It’s a well-known fact that faster memory frequencies have a profound impact on Ryzen’s gaming performance. Increasing Ryzen’s memory frequency also decreases the Infinity Fabric’s latency, which likely plays a big role in the increased gaming performance. However, memory timings and other factors also play a significant role in increased performance, so AMD penned a helpful blog post with its findings.
AMD has already significantly improved Ryzen’s memory support and performance through a string of BIOS updates, but the newest AGESA 188.8.131.52 protocol exposes yet more settings for more fine-grained tuning. AMD announced the new AGESA code at the end of May, and motherboard vendors have released a steady cadence of BIOS revisions that support the new code. According to our observations, nearly every vendor now supports the new protocol. AMD tested with the Asus Crosshair VI, but the new settings should apply to almost all motherboards with current firmware/AGESA revisions.
AMD compiled the results into a single master table that boils down the best combination of memory settings for gaming performance. High frequencies, manually tuned timings, disabled GDM and BGS, and single rank memory modules provided the best results in AMD’s tests. Let’s look at the settings individually.
AMD tested single rank versus dual rank memory modules and found that as a general Ryzen rule, dual rank memory is faster than single rank for gaming.
Automatic Timings Versus Manual Tuning, Frequency Versus Timings
Memory timings are a complicated subject, as anyone who has dived into the more fine-grained settings can attest to. Timings can impact performance, stability, and compatibility, and motherboard vendors have adopted support for easy-to-use profiles, such as XMP, that simplify the experience with pre-defined settings. Though most AMD motherboards don’t support XMP directly, some vendors have created AMD-equivalent settings, such as MSI’s A-XMP, that simplify memory timing and overclocking adjustments into a one-click operation. But do those settings provide the maximum benefit?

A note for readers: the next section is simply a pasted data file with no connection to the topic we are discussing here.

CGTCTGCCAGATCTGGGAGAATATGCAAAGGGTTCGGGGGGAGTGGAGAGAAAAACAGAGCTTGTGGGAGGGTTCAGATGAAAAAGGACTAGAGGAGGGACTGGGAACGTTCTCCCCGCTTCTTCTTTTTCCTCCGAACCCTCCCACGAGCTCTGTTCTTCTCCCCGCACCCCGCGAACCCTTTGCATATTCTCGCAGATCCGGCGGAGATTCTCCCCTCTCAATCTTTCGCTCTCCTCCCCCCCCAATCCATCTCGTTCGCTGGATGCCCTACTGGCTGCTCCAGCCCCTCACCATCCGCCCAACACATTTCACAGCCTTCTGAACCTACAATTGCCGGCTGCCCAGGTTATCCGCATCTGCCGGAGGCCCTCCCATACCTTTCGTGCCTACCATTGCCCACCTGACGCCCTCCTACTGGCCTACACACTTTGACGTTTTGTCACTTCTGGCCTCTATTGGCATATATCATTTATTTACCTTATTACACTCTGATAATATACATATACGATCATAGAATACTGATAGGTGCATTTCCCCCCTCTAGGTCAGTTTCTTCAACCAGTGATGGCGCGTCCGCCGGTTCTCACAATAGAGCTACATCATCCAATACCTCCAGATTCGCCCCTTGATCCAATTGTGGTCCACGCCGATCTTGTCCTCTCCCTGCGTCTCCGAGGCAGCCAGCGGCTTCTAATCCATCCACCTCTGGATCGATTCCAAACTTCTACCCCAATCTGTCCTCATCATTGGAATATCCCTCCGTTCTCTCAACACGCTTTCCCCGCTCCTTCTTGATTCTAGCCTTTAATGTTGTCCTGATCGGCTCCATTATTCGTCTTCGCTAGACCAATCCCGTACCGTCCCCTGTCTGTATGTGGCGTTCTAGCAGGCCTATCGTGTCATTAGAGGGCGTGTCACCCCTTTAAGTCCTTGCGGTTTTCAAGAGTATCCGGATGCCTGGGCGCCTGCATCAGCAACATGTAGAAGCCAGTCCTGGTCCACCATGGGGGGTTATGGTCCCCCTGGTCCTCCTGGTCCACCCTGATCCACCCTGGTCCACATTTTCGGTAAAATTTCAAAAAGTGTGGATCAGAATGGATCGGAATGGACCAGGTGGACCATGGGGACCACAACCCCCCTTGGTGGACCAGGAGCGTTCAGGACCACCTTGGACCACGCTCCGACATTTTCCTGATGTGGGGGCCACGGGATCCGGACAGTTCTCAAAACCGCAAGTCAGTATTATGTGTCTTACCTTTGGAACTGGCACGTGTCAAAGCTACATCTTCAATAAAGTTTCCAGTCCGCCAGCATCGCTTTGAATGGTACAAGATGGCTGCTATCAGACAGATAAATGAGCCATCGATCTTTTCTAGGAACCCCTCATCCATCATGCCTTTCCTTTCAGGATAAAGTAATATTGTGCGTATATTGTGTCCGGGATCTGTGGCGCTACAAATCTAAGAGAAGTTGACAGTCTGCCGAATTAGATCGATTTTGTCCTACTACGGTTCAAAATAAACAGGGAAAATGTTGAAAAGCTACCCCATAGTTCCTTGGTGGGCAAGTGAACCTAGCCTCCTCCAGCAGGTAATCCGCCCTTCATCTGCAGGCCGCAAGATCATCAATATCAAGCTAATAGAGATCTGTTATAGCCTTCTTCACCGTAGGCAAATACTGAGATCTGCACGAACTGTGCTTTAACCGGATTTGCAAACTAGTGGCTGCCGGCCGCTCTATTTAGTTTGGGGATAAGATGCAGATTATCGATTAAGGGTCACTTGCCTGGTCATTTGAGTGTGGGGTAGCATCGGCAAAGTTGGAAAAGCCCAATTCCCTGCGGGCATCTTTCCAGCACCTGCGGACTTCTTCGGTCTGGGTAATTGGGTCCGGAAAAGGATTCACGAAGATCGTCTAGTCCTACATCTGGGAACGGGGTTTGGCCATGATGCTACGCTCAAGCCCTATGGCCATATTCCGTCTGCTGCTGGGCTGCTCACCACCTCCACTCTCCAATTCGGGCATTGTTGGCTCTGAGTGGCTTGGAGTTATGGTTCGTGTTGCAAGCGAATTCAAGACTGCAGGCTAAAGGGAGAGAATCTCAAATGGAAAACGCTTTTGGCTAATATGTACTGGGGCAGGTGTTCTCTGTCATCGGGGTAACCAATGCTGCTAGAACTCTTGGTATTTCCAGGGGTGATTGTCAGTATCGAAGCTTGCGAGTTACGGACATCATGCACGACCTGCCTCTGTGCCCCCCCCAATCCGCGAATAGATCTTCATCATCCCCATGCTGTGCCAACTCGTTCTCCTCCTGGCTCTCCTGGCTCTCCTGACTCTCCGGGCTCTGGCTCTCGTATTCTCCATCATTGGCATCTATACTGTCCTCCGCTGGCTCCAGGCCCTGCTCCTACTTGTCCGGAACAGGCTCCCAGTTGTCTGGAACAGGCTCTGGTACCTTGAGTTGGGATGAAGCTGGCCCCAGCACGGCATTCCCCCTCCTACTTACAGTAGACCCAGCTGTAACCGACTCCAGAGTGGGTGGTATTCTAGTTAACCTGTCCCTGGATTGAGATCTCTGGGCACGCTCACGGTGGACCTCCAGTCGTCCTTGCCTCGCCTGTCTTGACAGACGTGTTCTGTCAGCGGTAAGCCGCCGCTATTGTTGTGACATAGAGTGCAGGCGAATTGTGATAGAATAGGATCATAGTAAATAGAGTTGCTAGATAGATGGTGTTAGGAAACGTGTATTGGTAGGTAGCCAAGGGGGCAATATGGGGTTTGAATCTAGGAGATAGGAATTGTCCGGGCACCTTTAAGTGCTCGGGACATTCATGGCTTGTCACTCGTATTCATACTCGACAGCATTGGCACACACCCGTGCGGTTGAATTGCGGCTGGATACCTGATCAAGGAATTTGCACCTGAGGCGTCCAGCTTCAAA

According to AMD’s testing, hand-tuned settings can yield incredible performance gains compared to the generic SPD/XMP settings. It may be a time-consuming process, but considering AMD’s results, it’s clearly worth it.
Perhaps most importantly, AMD found that memory timings have a greater impact on gaming performance than higher frequencies, which fuels a few ideas for our next round of Ryzen gaming tests.
Geardown Mode & BankGroupSwap
The new motherboard firmware’s expose the Geardown Mode (GDM) and BankGroupSwap settings. AMD explains the features quite succinctly.
GDM is enabled by default for memory speeds greater than DDR4-2667 per the DDR4 spec. GDM allows the RAM to use a clock that’s one half the true DRAM frequency for the purposes of latching (storing a value) on the memory’s command or address buses. This conservative latching can potentially allow for higher clockspeeds, broader compatibility, and better stability—good for the average user[..]For overclockers, Geardown Mode will be noteworthy because it also tells the memory subsystem to “disregard” the command rate set in the BIOS. As 1T command rates can be beneficial (though tough to maintain) for performance…
BankGroupSwap (BGS) is a new memory mapping option in AGESA 184.108.40.206 that alters how applications get assigned to physical locations within the memory modules; the goal of this knob is to optimize how memory requests are executed after taking DRAM architecture and your memory timings into account. The theory goes that toggling this setting can shift the balance of performance in favor of either games or synthetic apps.
AMD tested both modes, and in a nutshell, the company recommends that most gamers should disable BankGroupSwap. You should also disable Geardown Mode if the memory overclock is already stable with a 1T command rate. As with any settings, your mileage may vary.
And So It Continues…
AMD’s continuing refinement of the Ryzen platform has led to big performance increases since launch, and the granular level of control enabled by AEGSA 220.127.116.11 should provide yet another boost. AMD’s efforts are two-fold, it also continues to work with game developers to enable more performance-boosting game patches. We’ve been impressed with AMD’s advances as the platform matures, and the continued work on both the hardware and software side should increase performance more in the future.
AMD’s blog post is informative and well-written. It dives in a bit deeper on the topics, so we recommend you give it a read. We tested a few of the beta firmwares with the new AGESA but chose to wait until they reached general availability before using them in our test suite. We have a new round of Ryzen testing already underway with the new AGESA versions, so stay tuned.